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|Ref Type||Journal Article|
|Authors||Tew WP, Gordon M, Murren J, Dupont J, Pezzulli S, Aghajanian C, Sabbatini P, Mendelson D, Schwartz L, Gettinger S, Psyrri A, Cedarbaum JM, Spriggs DR|
|Title||Phase 1 study of aflibercept administered subcutaneously to patients with advanced solid tumors.|
|Journal||Clinical cancer research : an official journal of the American Association for Cancer Research|
|Date||2010 Jan 01|
|Abstract Text||To determine the maximum tolerated dose or maximal administered dose and pharmacokinetic and safety profiles of s.c. administered vascular endothelial growth factor Trap (aflibercept), a novel antiangiogenic agent.In this open-label, dose-escalation study, patients with advanced solid tumors were treated with subcutaneous doses of aflibercept at seven dose levels. Patients received a single dose of aflibercept and then underwent safety and pharmacokinetic assessments over the next 4 weeks. Patients then received weekly or biweekly treatment over the subsequent 6 weeks. Patients tolerating and benefiting could continue on aflibercept at the same dose and schedule until progression of disease.Thirty-eight patients received at least one dose of aflibercept. Maximum tolerated dose was not reached. Due to solubility/dosing limits with the subcutaneous formulation, 1,600 microg/kg/week was the maximal administered dose. The most common toxicities were proteinuria (37%), fatigue (32%), injection site reactions (18%), nausea (17%), myalgia and anorexia (16% each), hypertension (13%), and voice hoarseness (11%). Drug-related grade 3 to 4 toxicity was uncommon (7%) and reversible: dehydration, cerebral ischemia, proteinuria, hypertension, leukopenia, and pulmonary embolism. We identified dose-proportional increases in plasma concentrations of aflibercept bound to vascular endothelial growth factor with a t(1/2) of 18 days. No antiaflibercept antibodies were detected. Stable disease was maintained for at least 10 weeks in 18 patients (47%), and 2 patients maintained on study for >1 year.Subcutaneous aflibercept was well tolerated and had manageable side effects. Its favorable pharmacokinetic profile and potential antitumor activity warrants further evaluation.|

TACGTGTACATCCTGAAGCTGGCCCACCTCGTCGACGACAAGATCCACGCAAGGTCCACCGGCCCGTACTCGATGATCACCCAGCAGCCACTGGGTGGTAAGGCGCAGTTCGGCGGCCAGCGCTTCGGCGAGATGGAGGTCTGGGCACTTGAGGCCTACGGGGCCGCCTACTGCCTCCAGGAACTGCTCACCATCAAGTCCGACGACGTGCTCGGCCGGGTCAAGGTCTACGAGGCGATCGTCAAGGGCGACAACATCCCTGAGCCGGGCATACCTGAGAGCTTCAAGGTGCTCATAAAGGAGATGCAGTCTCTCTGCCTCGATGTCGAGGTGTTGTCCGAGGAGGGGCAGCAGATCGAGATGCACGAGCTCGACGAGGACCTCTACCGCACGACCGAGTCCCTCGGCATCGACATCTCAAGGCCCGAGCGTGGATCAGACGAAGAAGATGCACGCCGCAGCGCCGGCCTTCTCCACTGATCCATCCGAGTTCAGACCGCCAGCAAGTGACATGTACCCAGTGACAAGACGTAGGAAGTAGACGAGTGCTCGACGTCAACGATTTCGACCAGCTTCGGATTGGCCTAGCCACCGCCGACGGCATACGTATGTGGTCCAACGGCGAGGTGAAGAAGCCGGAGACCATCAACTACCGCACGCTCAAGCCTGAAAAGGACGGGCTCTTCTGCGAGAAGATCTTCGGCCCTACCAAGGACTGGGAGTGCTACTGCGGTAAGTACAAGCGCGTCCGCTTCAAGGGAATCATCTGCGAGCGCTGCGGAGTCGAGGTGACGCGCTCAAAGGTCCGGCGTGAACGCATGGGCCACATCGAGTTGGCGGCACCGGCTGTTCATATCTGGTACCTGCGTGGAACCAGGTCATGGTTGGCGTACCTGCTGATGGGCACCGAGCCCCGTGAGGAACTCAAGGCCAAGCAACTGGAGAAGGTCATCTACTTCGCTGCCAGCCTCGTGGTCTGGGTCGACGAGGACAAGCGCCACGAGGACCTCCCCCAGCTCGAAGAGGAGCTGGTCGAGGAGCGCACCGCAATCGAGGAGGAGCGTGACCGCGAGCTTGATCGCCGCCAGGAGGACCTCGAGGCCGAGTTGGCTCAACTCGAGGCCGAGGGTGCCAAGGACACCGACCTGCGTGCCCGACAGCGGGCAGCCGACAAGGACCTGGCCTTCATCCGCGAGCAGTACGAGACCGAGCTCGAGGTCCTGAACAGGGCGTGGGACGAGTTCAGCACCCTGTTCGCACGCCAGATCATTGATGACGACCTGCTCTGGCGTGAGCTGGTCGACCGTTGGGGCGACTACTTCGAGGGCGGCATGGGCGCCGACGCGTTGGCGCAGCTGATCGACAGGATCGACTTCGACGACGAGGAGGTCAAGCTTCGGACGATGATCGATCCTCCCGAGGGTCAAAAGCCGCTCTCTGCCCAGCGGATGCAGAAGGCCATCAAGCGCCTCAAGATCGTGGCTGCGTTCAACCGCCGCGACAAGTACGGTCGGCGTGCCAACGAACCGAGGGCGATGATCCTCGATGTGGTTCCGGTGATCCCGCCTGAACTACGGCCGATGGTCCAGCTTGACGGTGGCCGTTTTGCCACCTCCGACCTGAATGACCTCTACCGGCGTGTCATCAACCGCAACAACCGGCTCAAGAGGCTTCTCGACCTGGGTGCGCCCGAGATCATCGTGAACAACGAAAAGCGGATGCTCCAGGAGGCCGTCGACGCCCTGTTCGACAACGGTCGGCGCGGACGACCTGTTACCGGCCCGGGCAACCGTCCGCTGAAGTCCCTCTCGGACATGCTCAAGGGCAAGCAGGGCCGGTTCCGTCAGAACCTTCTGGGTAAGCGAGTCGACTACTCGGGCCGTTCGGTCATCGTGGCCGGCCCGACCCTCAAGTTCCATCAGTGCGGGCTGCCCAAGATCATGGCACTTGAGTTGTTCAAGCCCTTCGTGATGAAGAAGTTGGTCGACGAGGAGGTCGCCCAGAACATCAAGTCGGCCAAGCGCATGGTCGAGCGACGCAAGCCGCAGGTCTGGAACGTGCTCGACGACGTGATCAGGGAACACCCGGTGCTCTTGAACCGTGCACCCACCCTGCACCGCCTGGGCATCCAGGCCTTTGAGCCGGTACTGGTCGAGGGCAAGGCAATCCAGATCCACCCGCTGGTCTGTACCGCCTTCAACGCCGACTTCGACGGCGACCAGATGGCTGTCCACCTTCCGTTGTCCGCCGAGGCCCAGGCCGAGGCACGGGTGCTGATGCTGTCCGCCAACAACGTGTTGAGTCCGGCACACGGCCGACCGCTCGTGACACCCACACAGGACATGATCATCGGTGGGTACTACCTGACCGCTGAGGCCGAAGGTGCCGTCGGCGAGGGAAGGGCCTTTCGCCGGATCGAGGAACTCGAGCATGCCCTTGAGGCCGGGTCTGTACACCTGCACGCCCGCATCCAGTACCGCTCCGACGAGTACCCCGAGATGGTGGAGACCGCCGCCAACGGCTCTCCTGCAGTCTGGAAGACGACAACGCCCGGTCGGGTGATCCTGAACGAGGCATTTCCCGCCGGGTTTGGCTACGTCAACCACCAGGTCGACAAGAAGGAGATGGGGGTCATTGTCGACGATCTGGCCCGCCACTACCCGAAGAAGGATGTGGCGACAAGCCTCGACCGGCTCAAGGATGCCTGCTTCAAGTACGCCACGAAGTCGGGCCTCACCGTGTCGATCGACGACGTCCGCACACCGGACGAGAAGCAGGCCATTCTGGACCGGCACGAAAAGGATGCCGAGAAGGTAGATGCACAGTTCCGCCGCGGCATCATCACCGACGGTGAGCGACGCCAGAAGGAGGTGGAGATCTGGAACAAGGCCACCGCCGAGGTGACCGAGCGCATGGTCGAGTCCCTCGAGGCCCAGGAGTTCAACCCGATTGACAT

|Molecular Profile||Treatment Approach|
|Gene Name||Source||Synonyms||Protein Domains||Gene Description||Gene Role|
|Therapy Name||Drugs||Efficacy Evidence||Clinical Trials|
|Drug Name||Trade Name||Synonyms||Drug Classes||Drug Description|
|Gene||Variant||Impact||Protein Effect||Variant Description||Associated with drug Resistance|
|Molecular Profile||Indication/Tumor Type||Response Type||Therapy Name||Approval Status||Evidence Type||Efficacy Evidence||References|
|Unknown unknown||Advanced Solid Tumor||not applicable||Aflibercept||Phase I||Actionable||In a Phase I trial, Zaltrap (aflibercept) demonstrated safety and preliminary anti-tumor activity in patients with advanced solid tumors (PMID: 20028764).||20028764|